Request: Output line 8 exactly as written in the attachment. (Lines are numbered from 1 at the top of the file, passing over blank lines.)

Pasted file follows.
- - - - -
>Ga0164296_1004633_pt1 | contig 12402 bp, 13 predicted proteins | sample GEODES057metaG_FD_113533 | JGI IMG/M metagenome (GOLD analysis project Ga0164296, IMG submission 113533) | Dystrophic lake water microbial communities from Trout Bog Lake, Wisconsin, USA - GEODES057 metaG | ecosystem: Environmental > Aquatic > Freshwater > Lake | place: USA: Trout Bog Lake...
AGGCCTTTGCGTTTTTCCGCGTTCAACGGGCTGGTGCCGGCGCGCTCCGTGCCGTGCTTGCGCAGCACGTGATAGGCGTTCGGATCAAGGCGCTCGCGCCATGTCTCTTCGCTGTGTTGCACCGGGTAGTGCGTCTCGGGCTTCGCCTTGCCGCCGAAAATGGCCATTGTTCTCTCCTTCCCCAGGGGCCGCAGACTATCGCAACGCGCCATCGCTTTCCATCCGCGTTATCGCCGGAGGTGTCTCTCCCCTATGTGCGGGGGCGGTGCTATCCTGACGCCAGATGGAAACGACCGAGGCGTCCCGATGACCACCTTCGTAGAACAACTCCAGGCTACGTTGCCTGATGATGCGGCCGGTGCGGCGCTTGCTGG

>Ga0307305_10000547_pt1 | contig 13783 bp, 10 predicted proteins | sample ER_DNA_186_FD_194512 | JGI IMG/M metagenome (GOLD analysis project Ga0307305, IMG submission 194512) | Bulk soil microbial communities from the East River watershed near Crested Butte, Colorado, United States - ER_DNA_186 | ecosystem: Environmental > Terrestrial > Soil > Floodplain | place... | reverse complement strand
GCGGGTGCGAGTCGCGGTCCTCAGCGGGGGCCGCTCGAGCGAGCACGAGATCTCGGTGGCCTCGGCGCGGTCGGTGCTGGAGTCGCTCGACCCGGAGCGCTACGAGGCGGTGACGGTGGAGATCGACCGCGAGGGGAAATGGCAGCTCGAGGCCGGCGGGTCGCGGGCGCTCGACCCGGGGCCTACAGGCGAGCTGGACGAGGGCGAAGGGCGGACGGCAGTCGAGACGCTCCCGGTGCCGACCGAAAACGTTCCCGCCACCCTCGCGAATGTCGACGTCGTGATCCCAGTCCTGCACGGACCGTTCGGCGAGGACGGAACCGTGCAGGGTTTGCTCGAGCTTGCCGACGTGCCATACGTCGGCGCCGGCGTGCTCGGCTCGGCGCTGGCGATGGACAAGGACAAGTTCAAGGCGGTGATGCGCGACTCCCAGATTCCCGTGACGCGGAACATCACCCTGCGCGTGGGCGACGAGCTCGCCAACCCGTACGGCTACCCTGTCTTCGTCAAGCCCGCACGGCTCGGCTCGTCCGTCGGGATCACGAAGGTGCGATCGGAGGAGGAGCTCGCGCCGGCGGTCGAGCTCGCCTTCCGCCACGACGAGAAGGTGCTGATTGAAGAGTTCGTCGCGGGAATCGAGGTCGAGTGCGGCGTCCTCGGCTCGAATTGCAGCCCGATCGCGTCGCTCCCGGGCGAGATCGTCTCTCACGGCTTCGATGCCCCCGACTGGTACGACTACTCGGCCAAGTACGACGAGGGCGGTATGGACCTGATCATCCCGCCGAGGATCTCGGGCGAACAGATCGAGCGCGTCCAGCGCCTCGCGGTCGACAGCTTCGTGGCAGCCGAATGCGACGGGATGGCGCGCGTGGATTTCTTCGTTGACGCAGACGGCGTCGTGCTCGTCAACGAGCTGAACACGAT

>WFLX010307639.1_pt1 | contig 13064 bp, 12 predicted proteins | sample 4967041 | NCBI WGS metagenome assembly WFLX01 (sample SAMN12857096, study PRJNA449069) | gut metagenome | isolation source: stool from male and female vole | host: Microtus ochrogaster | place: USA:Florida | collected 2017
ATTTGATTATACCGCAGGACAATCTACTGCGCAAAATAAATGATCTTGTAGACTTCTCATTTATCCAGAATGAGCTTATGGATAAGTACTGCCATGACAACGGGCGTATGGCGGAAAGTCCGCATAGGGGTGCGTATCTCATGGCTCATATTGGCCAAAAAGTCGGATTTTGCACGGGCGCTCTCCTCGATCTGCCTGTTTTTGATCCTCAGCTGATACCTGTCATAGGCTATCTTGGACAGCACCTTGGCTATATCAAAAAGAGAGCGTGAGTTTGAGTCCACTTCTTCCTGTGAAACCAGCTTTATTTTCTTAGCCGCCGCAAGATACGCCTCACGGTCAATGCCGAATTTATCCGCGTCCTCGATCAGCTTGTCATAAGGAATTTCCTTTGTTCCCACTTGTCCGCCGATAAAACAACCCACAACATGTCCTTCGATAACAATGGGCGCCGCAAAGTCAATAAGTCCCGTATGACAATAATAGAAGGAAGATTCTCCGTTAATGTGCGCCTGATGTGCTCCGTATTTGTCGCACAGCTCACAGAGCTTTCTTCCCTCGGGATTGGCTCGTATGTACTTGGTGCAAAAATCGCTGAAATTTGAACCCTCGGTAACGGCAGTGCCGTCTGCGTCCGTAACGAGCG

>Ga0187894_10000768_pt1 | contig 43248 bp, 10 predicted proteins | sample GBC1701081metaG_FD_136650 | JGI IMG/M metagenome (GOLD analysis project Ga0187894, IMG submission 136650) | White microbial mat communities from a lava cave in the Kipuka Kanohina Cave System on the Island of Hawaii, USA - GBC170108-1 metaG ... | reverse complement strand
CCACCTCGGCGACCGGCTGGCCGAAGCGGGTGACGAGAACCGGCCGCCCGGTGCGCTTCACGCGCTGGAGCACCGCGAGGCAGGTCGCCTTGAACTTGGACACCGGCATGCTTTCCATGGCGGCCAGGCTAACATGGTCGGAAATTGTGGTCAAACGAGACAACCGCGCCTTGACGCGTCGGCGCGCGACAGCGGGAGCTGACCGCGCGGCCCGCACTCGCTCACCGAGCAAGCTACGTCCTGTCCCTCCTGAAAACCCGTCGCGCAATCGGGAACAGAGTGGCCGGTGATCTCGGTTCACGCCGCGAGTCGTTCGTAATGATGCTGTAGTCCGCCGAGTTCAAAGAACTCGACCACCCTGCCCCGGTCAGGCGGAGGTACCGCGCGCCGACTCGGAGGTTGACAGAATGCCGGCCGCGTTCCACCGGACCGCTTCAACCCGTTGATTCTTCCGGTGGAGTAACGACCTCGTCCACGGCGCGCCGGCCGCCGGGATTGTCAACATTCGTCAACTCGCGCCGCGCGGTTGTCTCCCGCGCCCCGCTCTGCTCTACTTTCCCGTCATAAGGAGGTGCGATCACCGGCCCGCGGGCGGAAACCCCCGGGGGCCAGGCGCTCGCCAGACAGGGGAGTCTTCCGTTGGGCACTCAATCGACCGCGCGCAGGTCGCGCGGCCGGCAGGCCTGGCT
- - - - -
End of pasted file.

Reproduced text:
CCACCTCGGCGACCGGCTGGCCGAAGCGGGTGACGAGAACCGGCCGCCCGGTGCGCTTCACGCGCTGGAGCACCGCGAGGCAGGTCGCCTTGAACTTGGACACCGGCATGCTTTCCATGGCGGCCAGGCTAACATGGTCGGAAATTGTGGTCAAACGAGACAACCGCGCCTTGACGCGTCGGCGCGCGACAGCGGGAGCTGACCGCGCGGCCCGCACTCGCTCACCGAGCAAGCTACGTCCTGTCCCTCCTGAAAACCCGTCGCGCAATCGGGAACAGAGTGGCCGGTGATCTCGGTTCACGCCGCGAGTCGTTCGTAATGATGCTGTAGTCCGCCGAGTTCAAAGAACTCGACCACCCTGCCCCGGTCAGGCGGAGGTACCGCGCGCCGACTCGGAGGTTGACAGAATGCCGGCCGCGTTCCACCGGACCGCTTCAACCCGTTGATTCTTCCGGTGGAGTAACGACCTCGTCCACGGCGCGCCGGCCGCCGGGATTGTCAACATTCGTCAACTCGCGCCGCGCGGTTGTCTCCCGCGCCCCGCTCTGCTCTACTTTCCCGTCATAAGGAGGTGCGATCACCGGCCCGCGGGCGGAAACCCCCGGGGGCCAGGCGCTCGCCAGACAGGGGAGTCTTCCGTTGGGCACTCAATCGACCGCGCGCAGGTCGCGCGGCCGGCAGGCCTGGCT